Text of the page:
Incorporating the influence of soil layering and local variability into the parameterizations of physics-based numerical models for distributed landslide susceptibility assessments remains a challenge. Typical applications employ substantial simplifications including homogeneous soil units and soil-hydraulic properties assigned based only on average textural classifications; the potential impact of these assumptions is usually disregarded. We present a multi-scale approach for parameterizing the distributed Transient Rainfall Infiltration and Grid-Based Regional Slope-Stability (TRIGRS) model that accounts for site-specific spatial variations in both soil thickness and complex layering properties by defining homogeneous soil properties that vary spatially for each model grid cell. These effective properties allow TRIGRS to accurately simulate the timing and distribution of slope failures without any modification of the model structure. We implemented this approach for the carbonate ridge of Sarno Mountains (southern Italy) whose slopes are mantled by complex layered soils of pyroclastic origin. The urbanized foot slopes enveloping these mountains are among the most landslide-prone areas of Italy and have been subjected to repeated occurrences of damaging and deadly rainfall-induced flow-type shallow landslides. At this scope, a primary local-scale application of TRIGRS was calibrated on physics-based rainfall thresholds, previously determined by a coupled VS2D (version 1.3) hydrological modeling and slope stability analysis. Subsequently, by taking into account the spatial distribution of soil thickness and vertical heterogeneity of soil hydrological and mechanical properties, a distributed assessment of landslide hazard was carried out by means of TRIGRS. The combination of these approaches led to the spatial assessment of landslide hazard under different hypothetical rainfall intensities and antecedent hydrological conditions. This approach to parameterizing TRIGRS can be adapted to other spatially variable soil layering and thickness to improve hazard assessments.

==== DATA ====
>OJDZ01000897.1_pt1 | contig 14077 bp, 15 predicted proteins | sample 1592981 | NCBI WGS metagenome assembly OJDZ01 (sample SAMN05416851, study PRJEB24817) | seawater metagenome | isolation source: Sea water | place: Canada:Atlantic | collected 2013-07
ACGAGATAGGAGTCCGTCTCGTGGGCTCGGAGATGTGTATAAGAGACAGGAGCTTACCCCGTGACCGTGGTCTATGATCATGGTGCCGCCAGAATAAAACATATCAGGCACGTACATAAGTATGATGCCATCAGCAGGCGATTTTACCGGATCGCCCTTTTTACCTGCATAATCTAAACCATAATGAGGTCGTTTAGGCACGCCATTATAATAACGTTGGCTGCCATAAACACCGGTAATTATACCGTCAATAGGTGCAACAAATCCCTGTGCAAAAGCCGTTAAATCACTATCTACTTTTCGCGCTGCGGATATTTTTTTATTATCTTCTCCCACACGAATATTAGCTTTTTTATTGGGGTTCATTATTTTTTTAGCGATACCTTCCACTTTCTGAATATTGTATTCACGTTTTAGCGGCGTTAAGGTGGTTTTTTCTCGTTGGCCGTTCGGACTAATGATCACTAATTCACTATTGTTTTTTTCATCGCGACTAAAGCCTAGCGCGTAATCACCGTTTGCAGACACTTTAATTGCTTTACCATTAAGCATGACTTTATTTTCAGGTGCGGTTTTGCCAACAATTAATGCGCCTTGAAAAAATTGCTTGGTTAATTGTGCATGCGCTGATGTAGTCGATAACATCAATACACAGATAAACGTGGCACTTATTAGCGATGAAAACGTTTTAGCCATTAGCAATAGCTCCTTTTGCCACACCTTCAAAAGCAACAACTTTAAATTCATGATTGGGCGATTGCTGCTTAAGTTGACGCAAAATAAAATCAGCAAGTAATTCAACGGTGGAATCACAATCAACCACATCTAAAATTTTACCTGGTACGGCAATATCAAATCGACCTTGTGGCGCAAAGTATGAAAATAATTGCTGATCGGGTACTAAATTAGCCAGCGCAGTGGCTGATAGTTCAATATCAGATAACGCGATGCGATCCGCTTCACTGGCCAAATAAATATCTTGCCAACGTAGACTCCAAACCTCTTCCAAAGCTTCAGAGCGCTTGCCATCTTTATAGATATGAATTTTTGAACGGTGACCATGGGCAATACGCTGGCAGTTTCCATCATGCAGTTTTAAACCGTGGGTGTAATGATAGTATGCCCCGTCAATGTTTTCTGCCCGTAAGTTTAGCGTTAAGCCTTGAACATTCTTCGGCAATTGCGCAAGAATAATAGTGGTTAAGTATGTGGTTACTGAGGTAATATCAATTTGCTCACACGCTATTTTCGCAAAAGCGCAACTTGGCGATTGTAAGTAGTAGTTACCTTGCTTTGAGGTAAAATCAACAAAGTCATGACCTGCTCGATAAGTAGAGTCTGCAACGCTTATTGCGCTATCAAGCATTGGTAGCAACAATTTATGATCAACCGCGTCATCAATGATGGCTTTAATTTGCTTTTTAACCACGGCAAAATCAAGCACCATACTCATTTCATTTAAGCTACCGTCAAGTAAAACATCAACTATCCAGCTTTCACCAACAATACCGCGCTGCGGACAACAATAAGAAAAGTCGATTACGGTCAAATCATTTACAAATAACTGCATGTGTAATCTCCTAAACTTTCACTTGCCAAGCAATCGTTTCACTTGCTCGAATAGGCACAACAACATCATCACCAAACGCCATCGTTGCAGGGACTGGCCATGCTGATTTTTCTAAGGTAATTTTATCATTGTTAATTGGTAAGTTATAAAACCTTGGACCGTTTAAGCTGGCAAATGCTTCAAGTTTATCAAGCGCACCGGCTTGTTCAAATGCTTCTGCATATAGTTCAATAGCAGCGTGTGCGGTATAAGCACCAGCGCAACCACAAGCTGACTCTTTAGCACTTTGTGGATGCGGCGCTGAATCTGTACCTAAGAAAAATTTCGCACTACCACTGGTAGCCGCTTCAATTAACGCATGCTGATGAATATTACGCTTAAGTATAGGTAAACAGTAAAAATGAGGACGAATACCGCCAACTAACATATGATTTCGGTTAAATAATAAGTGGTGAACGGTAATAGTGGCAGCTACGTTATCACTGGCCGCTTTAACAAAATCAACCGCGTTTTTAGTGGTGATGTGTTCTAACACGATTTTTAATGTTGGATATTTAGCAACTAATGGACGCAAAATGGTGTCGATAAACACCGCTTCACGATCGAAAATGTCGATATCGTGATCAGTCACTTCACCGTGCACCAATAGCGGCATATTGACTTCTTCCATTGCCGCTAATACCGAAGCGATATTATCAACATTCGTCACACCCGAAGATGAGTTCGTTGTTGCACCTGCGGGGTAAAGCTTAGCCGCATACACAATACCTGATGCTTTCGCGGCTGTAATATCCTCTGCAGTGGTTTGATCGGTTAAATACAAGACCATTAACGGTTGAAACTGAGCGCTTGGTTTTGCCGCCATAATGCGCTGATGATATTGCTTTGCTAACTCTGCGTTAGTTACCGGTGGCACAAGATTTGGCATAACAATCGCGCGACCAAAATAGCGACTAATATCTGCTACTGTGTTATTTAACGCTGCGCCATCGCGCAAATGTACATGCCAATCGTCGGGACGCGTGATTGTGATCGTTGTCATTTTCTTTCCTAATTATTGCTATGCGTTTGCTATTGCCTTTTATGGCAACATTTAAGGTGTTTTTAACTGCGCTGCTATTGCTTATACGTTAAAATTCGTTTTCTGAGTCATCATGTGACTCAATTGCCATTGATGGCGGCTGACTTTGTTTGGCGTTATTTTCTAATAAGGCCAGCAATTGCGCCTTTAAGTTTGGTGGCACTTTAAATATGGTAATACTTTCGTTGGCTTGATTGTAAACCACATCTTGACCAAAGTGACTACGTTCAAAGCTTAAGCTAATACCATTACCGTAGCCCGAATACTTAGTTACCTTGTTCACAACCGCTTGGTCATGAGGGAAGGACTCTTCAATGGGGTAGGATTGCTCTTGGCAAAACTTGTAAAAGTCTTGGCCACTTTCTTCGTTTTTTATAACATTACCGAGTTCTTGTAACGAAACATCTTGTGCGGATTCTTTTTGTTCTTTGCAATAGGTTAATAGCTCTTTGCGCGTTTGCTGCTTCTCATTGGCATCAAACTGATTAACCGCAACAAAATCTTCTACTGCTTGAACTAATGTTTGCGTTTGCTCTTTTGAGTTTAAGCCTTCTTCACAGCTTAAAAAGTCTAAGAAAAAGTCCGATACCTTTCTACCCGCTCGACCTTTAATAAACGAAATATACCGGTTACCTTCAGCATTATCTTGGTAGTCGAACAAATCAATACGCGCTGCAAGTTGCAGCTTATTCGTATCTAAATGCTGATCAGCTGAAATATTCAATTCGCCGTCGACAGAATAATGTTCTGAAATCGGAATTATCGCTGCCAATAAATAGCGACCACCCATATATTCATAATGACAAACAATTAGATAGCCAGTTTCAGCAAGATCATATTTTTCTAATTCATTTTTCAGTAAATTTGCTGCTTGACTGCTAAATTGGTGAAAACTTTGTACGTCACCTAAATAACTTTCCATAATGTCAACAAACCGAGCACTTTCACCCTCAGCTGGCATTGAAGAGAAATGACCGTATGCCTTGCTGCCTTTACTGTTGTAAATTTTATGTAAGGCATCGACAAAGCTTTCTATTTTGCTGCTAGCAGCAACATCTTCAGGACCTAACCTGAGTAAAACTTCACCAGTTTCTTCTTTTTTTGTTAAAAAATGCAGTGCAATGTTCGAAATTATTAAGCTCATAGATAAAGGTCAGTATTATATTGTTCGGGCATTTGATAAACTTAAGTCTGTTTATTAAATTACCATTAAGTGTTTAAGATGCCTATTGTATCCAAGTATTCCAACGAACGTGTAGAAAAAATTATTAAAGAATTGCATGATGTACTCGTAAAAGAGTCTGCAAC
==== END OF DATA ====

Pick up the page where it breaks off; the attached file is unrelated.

|Publication Subtype||Journal Article|
|Title||Incorporating the effects of complex soil layering and thickness local variability into distributed landslide susceptibility assessments|
|Contributing office(s)||Geologic Hazards Science Center|
|Other Geospatial||Mount Vesuvius|
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